As an entrepreneur, I totally agree that it’s much easier to kickstart your journey on the shoulders of giants. But there is no single formula for success.

I recently came across several books and studies about Japanese companies with decades of history, and I found that these brands perfectly embodied the beauty of subtraction. From their design philosophies to management strategies, they seemed to be born with the power of building business lean. These are the 3 things entrepreneurs can definitely learn from them.

1. When developing your product, less is more

muji-body-fit-cushion-0

 

Photo credit: MUJIglobal

Tagged as “brandless brand”, Muji is a retail company selling no-logo household and consumer goods with minimalist design. The brand goes by the philosophy of “no flash, just functions” to indicate what’s appropriate for every day life.

This goal is manifested for example, in their development process of household appliances. When manufacturers from China and South Korea targeted the Japan-dominated market with a low pricing strategy after the 1990s, most manufacturers in Japan tried to reclaim the lost ground with a wide variety of functions. Muji steered the opposite way – developing products with basic functions so as to keep the quality and price competitive. The company believes that household appliances with basic functions are enough for most families. On the contrary, customers might get lost in the fancy functions which also bloat the price of the product.

This is also true when entrepreneurs turn ideas into products. Innovation-oriented market positioning often leads to fancy features that fail to meet the consumer’s basic needs. While Muji’s approach is to make something people want and need, but not more, “nice to have” functions should be eliminated. Entrepreneurs should figure out problems that need to be solved and develop corresponding solutions that touch on the right pain points.

Uniqlo, the casual wear designer, manufacturer and retailer, is another Japanese brand with a no-frills design philosophy. Uniqlo is quite the rebel in the apparel industry — producing and selling clothes designed for everyone. In an industry stressing on one’s personality and individuality, Uniqlo focuses more on customers than clothes, and believes that customers can develop their own styles by mixing and matching its simply-designed clothes.

Entrepreneurs must have read quite a few suggestions on putting “customers first” and done market research before developing their products. But the truth is that balancing customers’ needs and product differentiation is not easy, due to limitations in resources and technology.

Uniqlo is one example of a brand that takes away the personalized features of their clothes and enables customers to personalize their styles on their own accord, indeed reaching the “customer-oriented” goal that many entrepreneurs have long sought.

2. Observe users, and not just through big data

Here comes another thorny issue – how could I know what my customers want? From manufacturing to the IT industry, conducting customer research is never easy.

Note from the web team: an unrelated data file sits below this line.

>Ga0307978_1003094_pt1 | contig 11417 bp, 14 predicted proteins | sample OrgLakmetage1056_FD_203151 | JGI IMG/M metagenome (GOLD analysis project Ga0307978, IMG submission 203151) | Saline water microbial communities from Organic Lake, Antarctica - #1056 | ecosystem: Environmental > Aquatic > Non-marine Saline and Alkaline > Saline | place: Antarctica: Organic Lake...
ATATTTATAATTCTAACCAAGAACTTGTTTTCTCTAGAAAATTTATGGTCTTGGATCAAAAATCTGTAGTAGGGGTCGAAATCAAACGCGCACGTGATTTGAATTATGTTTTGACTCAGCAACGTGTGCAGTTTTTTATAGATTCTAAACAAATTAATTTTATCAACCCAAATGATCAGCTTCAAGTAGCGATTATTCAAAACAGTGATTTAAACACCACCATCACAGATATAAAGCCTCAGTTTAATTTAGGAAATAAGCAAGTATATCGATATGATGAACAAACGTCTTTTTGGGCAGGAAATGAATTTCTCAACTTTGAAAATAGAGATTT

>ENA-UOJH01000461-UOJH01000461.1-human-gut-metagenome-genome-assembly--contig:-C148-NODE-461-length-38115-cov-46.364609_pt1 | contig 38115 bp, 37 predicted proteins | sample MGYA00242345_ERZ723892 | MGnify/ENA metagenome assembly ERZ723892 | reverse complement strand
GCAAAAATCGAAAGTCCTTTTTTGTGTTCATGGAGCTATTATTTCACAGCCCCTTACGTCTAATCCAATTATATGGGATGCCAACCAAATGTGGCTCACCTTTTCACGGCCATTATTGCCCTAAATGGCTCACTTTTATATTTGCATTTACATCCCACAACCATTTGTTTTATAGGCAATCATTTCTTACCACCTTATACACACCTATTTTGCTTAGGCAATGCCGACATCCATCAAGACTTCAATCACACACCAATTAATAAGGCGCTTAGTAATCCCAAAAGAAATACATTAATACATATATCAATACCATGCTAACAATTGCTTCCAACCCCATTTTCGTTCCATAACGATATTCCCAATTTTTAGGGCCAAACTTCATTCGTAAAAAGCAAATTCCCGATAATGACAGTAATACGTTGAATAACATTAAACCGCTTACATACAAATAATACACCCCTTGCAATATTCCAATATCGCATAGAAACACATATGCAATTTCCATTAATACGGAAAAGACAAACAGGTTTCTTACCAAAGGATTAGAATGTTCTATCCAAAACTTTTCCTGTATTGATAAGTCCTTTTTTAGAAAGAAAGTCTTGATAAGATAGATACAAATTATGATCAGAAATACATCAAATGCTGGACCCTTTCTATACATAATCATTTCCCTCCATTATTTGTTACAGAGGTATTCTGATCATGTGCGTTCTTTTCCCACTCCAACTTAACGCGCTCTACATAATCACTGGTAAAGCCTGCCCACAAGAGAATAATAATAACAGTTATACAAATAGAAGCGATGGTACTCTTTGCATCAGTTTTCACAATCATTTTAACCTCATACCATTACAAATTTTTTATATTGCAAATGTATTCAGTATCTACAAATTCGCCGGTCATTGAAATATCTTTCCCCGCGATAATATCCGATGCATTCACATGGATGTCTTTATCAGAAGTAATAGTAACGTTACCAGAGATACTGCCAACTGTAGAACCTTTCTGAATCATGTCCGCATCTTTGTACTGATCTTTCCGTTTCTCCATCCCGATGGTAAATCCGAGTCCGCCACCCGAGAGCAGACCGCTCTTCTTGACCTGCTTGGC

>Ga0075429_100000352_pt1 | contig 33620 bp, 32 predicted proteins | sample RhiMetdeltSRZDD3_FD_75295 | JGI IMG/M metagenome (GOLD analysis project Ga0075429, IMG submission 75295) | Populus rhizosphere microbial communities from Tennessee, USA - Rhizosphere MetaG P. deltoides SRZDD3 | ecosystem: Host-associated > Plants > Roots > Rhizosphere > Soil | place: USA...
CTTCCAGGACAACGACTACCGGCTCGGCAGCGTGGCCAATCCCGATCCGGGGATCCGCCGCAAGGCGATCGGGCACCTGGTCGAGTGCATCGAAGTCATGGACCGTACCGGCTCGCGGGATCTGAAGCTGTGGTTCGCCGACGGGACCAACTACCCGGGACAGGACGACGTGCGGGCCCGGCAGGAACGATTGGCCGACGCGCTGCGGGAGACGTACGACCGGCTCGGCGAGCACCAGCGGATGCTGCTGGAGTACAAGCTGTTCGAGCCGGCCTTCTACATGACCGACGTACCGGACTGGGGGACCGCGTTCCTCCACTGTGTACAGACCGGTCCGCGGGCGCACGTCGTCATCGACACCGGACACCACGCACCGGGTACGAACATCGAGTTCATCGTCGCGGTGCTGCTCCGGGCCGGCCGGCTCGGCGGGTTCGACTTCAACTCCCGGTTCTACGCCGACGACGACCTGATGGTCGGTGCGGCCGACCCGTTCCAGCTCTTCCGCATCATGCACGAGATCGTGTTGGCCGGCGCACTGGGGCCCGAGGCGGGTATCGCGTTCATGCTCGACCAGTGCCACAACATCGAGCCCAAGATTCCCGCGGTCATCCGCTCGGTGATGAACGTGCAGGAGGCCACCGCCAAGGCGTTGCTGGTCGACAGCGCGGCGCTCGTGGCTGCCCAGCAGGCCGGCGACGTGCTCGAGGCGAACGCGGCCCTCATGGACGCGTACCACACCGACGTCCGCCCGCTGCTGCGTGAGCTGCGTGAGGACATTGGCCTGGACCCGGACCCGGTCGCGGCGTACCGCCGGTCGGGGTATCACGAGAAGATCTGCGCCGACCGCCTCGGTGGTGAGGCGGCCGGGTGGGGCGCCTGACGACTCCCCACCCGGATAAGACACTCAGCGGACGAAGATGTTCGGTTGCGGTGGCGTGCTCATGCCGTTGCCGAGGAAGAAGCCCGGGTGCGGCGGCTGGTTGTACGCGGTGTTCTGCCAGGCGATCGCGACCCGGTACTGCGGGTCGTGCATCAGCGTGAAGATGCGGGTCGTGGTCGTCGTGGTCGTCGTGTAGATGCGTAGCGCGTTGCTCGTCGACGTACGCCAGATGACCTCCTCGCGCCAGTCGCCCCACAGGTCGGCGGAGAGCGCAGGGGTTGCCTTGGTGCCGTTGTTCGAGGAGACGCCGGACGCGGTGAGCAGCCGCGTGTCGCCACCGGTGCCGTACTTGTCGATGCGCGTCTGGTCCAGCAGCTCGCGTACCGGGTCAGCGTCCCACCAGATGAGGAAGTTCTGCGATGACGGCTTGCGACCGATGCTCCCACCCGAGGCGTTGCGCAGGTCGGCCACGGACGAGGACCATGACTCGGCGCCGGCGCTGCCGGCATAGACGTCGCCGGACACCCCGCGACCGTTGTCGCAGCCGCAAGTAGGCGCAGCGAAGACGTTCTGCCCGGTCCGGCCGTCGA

Muji tries to communicate with costumers through different channels, including service counters in retail stores, their website, through the telephone and from market research.

However, what inspires me the most is the way Muji observes their customers. Muji built investigation teams composed of designers, buyers and management-level staff for customer home visits, in order to observe customers’ usage behaviors from different angles with the team members from different backgrounds. After the observation, they would interview these customers, directly getting comments on products and a sense of their customer’s sentiments.

During the process, investigation teams would find out about how different customers use the same product, some in innovative ways the product designers had never expected.

For entrepreneurs, there are some tools in the market for analysing consumer behavior. Although these could be used to get insights on consumer preferences, it is important not to neglect the human touch in trying to understand aspects of people where machines fall short.

3. Be decisive, and stay focused on the core of the business

2016-nissan-rogue-cayenne-red-large-car

 

 

Photo credit: Nissan USA

After launching products and scaling, entrepreneurs would probably pause to review their strategies before progressing further.

Multinational automobile manufacturer Nissan once dipped their toes in the aviation industry. But after 2000, the company successfully sold this high-end profitable business, in order to hold the lead on the global automobile market with a centralized set of resources.

This strategy is similar to that of snack food manufacturer Calbee, which has persisted in only selling potato-based snacks for over 60 years. And in order to keep businesses lean, it holds regular “off-shelf” meeting for superfluous product lines.

Apart from the products they have initially launched, entrepreneurs would also invest resources in side projects, hoping to boost revenues along both lines. However, this approach may cause them to sidetrack and deviate away from their original intentions for the business. I would suggest never to linger on businesses that do not coincide with your future plans for your business.

In conclusion, there is no foolproof formula for success. But on the way, most entrepreneurs should not only learn from technology giants, but from traditional industries, understanding the beauty of “less is more” and chasing big goals with small, manageable steps.

The opinions expressed are solely her own.
Ping_proifle_pic2-1x-500x500

 

ABOUT PING

Female serial entrepreneur, CEO and Co-founder of EVENTION, her 2nd tech startup.Business development & marketing professional with >15 yrs’ exp in IT. Writer for HK & regional media.

 

Original article was published on《Tech in Asia》on 9 Mar 2016